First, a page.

Dipping even further into the well of Copland’s juvenilia, Two Preludes for Violin and Piano are attempts to translate poetry into music, as Liszt had done in his tone poems. The poets in whom Copland found inspiration were Witter Bynner and Wallace Stevens, both contemporaneous and American. Here we see the seed of the Copland yet to come, the off-kilter rhythms, the stark harmonies, and the sparseness of texture. The titles offer their own explanations; these are musical moment pieces, composed to a single-focused and specific idea of mood.

Originally scored for flute and piano, Copland’s Duo was re-scored by the composer in 1977 at the request of Robert Mann, the violinist for the Juilliard Quartet and Copland enthusiast. The "all-but" sonata was therefore transcribed into this version, which took a good deal less time than the composition - Copland worked for three years on the Duo, commissioned by William Kinkcaid. The famous flautist wanted something that would work "...like a sonata," and Copland certainly delivered the goods, offering a tightly formed work in three movements. The second movement in particular, the composition of which took most of the three years, evokes, in the composer’s own words "a certain mood that I connect with myself - a rather sad and wistful one, I suppose."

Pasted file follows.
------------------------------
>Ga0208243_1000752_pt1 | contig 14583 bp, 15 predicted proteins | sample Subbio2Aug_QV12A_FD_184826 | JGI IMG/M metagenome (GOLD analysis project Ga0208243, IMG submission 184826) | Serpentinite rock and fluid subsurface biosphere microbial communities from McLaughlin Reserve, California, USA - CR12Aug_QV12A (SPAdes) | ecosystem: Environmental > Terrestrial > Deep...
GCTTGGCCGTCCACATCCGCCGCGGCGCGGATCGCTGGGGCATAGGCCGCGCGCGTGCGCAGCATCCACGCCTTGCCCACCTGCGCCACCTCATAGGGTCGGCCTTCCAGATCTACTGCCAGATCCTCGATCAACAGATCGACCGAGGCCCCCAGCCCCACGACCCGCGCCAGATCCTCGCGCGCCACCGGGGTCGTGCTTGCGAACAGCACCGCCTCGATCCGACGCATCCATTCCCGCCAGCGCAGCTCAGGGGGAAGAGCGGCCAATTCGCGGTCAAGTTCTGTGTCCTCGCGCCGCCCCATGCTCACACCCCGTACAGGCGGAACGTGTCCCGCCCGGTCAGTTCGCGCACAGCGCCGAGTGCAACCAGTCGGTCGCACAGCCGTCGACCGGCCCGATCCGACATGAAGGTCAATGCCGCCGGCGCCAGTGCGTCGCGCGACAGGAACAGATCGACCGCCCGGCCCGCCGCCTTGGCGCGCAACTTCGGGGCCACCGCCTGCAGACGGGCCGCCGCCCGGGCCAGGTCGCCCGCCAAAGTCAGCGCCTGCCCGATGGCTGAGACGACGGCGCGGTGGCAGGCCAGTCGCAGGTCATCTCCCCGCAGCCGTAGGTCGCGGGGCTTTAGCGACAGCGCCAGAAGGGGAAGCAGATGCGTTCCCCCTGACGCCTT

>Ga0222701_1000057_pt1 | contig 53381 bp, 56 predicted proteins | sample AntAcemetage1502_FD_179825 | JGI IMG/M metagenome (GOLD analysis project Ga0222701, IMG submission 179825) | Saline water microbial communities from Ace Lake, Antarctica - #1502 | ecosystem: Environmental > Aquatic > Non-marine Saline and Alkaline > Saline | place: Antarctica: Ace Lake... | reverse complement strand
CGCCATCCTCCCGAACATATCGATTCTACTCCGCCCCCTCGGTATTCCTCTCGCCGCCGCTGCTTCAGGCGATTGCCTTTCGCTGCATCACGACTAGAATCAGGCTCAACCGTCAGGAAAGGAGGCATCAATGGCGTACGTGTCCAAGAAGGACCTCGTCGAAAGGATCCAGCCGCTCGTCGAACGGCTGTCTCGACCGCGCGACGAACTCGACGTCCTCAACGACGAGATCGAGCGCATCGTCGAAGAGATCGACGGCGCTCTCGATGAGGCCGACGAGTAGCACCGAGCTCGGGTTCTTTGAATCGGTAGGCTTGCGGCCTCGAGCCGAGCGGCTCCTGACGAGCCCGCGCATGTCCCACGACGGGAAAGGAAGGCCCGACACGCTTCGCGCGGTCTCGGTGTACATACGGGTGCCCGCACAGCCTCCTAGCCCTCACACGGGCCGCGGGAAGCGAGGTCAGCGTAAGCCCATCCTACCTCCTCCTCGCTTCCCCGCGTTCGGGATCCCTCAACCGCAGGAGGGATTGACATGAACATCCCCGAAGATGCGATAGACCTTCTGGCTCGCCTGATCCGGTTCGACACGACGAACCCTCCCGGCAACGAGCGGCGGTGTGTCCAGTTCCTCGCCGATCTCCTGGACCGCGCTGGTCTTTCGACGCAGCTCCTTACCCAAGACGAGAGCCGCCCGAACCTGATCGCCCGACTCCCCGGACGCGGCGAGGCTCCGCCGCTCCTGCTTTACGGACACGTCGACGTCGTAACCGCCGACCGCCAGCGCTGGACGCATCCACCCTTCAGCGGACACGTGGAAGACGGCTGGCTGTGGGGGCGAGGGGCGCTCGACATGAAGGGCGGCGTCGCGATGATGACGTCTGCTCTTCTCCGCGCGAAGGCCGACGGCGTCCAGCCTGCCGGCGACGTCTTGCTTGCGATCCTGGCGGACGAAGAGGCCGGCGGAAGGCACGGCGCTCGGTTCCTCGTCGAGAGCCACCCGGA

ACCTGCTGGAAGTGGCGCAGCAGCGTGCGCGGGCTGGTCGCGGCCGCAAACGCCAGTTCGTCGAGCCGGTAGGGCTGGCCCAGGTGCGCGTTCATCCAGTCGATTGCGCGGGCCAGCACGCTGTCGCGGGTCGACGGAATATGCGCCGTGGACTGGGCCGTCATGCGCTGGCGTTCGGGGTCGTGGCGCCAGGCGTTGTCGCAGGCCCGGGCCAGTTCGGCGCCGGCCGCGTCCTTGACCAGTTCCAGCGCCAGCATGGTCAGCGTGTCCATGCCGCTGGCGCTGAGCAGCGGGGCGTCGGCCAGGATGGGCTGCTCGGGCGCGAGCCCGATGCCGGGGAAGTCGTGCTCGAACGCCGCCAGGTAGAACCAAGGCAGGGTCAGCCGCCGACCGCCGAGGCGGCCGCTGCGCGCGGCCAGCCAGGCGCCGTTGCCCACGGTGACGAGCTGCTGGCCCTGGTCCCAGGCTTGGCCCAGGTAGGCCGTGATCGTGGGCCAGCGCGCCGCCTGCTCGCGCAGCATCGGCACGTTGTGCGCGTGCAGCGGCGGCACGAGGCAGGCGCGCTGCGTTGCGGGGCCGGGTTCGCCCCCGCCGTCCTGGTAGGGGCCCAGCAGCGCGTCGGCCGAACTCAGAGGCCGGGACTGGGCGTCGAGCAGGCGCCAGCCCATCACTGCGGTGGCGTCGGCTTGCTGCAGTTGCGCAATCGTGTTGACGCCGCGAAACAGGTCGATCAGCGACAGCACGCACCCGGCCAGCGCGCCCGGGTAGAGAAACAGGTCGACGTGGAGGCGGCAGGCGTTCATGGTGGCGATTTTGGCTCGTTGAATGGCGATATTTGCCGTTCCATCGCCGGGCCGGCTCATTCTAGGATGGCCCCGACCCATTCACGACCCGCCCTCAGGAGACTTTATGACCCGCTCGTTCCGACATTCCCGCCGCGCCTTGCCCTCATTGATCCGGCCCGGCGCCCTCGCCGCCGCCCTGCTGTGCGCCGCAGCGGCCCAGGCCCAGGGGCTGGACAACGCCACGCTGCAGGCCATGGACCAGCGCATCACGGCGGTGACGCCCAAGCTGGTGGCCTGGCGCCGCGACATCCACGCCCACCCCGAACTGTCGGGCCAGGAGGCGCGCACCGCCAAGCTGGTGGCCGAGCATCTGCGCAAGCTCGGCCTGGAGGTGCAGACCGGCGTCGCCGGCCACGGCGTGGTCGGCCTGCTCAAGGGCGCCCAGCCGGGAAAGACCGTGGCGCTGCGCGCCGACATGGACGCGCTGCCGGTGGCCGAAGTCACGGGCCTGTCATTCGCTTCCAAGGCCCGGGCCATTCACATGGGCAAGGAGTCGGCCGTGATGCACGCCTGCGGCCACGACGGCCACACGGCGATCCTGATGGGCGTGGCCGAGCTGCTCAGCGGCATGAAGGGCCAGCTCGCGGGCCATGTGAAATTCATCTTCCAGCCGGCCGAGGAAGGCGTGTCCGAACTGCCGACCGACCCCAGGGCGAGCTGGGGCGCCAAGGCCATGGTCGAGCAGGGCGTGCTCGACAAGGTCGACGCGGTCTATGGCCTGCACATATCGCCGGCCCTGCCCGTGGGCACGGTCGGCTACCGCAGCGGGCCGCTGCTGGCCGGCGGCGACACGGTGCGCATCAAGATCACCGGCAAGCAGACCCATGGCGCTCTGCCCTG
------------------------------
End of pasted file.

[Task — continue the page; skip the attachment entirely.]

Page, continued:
The ballet Rodeo was a divisive moment in Copland’s career, a complete smash hit, and yet the piece that managed to alienate him from much of his community. Copland, they thought, had sold out. Copland even incorporates some memorable American folk-tunes. It is a cowboy romance, full of wranglers and cowgirls, and culminating in a hoedown. The choreography and scenario were by Agnes de Mille, who, on the strength of her work on Rodeo, was hired to choreograph a new musical by Rodgers and Hammerstein called Oklahoma!, and Copland composed dutifully to her vision, though he preferred his idea for a ballet about Ellis Island. The 1942 première at the Metropolitan Opera was an enormous success, with a standing ovation. The suite from the work is one of Copland’s most recognizable achievements, with hundreds of performances and countless wonderful recordings.